Jack Winton Aeby
|HOME OF RECORD:
|NEXT OF KIN:
Wife, Mrs. Jack Aeby
|DATE OF BIRTH:
3/30/1942 – 6/22/1944
|DATE OF DEATH:
Silver Star, Purple Heart
|LAST KNOWN RANK:
Jack Aeby was born in Jefferson Township, Indiana; he grew up playing around the hardware store owned and operated by his father, Alton. Little other information about his life before the war is available; his father died in 1940, leaving the widowed Flossie Aeby as the family matriarch. At the time of his enlistment in March 1942, Jack Aeby was married and living in Chicago. He trained at MCRD San Diego and excelled on the rifle range; he took additional training and became a range coach, which was followed by a promotion to Private First Class in the winter of 1942.
In June of 1943, Aeby – now a corporal – was assigned as a squad leader with Company C, 24th Marines, at Camp Pendleton. He served diligently over the next few months, and was rewarded with a promotion to sergeant; the promotion came two days before his company boarded the USS DuPage and sailed for their first trial in combat.
Sergeant Aeby led his rifle squad through the invasion of Namur in February 1944, and then in training through the following spring. During that time, he grew close to not only the men in his squad, but also to those in the rest of his platoon, respected by officers and men alike. Aeby turned thirty at Camp Maui that spring; he was older than the majority of the men in his company, including all the officers.
When the Fourth Marine Division landed on Saipan in June 1944, Aeby was once again in charge of a squad. He fought for seven days, but on June 22, would face the hardest – and final – test of leadership of his life. That afternoon, his battalion scaled a rise known only as Hill 600, and were suddenly ambushed by a strong Japanese force; the lay of the land meant that none of the battalion’s companies could easily support each other.
A ridgeline forced a gap between the right of Company A and the left of Company C; with Able pinned down, the gap was a potentially fatal opening in the Marine lines. Captain Schechter’s Company A needed to pull back, so Captain Parks’ Company C detached its leftmost platoon to cover the withdrawal. Led by the executive officer, Lieutenant Thomas Schultz, and with Aeby’s squad in the forefront, the Marines dodged mortar fire and scattered enemy troops. Sergeant Aeby quickly deployed his squad to provide covering fire while Schultz’s stretcher parties carried out the wounded. Finally, as the last Marines withdrew, Aeby ordered his squad to fall back one by one while he covered them alone – his expertise with the rifle serving him well.
As the last of his squad disappeared into the thick trees, Aeby finally turned to follow, but was fatally shot by an enemy sniper. He died on the slopes of Hill 600.
For his bravery, Jack Aeby was awarded the Silver Star medal:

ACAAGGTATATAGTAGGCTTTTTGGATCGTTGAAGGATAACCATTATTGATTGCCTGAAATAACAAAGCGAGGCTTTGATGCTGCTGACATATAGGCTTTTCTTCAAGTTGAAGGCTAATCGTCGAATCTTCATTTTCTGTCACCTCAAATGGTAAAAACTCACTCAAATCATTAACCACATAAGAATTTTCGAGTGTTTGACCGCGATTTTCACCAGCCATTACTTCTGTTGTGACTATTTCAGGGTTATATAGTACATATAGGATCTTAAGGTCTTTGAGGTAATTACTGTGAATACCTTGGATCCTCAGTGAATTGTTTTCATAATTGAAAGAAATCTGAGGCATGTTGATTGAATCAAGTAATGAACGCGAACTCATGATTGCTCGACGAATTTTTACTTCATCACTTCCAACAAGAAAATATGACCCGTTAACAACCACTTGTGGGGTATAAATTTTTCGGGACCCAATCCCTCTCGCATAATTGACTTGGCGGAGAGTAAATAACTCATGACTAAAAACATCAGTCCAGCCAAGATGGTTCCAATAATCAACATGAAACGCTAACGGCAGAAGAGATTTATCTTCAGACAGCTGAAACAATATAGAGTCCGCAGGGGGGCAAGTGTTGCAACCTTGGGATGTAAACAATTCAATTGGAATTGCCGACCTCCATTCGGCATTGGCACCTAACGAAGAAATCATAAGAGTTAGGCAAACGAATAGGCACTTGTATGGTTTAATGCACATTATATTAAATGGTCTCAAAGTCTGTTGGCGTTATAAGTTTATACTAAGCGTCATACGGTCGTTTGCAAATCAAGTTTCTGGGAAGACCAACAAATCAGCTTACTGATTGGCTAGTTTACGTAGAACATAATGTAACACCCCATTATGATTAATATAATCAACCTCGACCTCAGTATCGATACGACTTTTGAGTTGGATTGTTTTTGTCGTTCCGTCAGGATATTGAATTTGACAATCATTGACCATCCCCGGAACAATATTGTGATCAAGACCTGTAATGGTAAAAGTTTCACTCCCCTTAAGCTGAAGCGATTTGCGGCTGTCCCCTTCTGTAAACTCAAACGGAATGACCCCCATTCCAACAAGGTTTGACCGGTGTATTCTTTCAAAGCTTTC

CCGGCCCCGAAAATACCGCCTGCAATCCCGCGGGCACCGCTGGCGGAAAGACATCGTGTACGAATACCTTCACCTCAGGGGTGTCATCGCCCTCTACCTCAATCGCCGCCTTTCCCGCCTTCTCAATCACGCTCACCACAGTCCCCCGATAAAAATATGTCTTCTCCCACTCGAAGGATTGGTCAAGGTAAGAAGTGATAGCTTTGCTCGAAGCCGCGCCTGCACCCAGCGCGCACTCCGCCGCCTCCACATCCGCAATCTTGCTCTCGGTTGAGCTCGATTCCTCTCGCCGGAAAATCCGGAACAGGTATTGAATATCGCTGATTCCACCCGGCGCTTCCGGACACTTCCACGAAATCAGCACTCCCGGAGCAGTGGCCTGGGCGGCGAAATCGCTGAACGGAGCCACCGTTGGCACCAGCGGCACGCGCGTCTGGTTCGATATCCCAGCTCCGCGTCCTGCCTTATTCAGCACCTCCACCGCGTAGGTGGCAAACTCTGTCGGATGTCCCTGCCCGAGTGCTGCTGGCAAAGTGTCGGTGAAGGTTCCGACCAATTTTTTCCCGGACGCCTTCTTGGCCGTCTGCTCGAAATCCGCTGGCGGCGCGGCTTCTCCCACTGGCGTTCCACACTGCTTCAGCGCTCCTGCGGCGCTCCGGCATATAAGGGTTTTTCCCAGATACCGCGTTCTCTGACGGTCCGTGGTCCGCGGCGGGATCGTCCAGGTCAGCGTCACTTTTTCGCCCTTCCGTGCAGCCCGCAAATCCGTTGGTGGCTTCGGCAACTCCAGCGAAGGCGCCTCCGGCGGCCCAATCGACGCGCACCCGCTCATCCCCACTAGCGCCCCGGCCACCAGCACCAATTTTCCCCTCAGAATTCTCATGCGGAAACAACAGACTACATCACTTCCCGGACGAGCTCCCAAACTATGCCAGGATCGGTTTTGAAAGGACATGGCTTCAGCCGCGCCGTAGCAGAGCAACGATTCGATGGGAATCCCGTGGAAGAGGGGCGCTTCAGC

The President of the United States of America takes pride in presenting the Silver Star (Posthumously) to Sergeant Jack W. Aeby (MCSN: 386276), United States Marine Corps, for conspicuous gallantry and intrepidity while serving with a Marine Rifle Company of the First Battalion, Twenty-Fourth Marines, FOURTH Marine Division, during the invasion of Saipan Island, Marianas Group, 22 June 1944. When his platoon was ordered to aid the unit on its left during a vigorous attack, Sergeant Aeby courageously led his squad in advance of the rest of his platoon and, effectively directing and controlling the fire of his group, enabled the unit to withdraw without further losses. Remaining in his position until he assured himself that all his men were protected, he then attempted to withdraw but was mortally wounded by hostile sniper fire. Sergeant Aeby’s valiant fighting spirit and selfless devotion to duty were in keeping with the highest traditions of the United States Naval Service. He gallantly gave his life for his country.
Lieutenant Frederic Stott recalled the events slightly differently. In a pamphlet published after the war, he wrote of “[many] heroic acts… such as Sgt. Aeby’s fatal attempted rescue of wounded men on deadly Hill 600….” (1) Either way, there were many Marines in Company C who owed their lives to Jack Aeby’s courage.
In 1949, Jack Aeby’s remains were returned to the United States. He was buried in Highland Cemetery, South Bend, Indiana.
(1) Frederic A. Stott, “Saipan Under Fire,” (Andover: Frederic Stott, 1945), 7. Stott misidentifies this location as “Hill 700” in his narrative. He may be excused for the error; on this date he was reassigned to the position of Charlie Company executive officer, replacing Lieutenant Tom Schultz, mentioned above. Schultz was killed by artillery while helping to evacuate the wounded, an action for which he received the Navy Cross.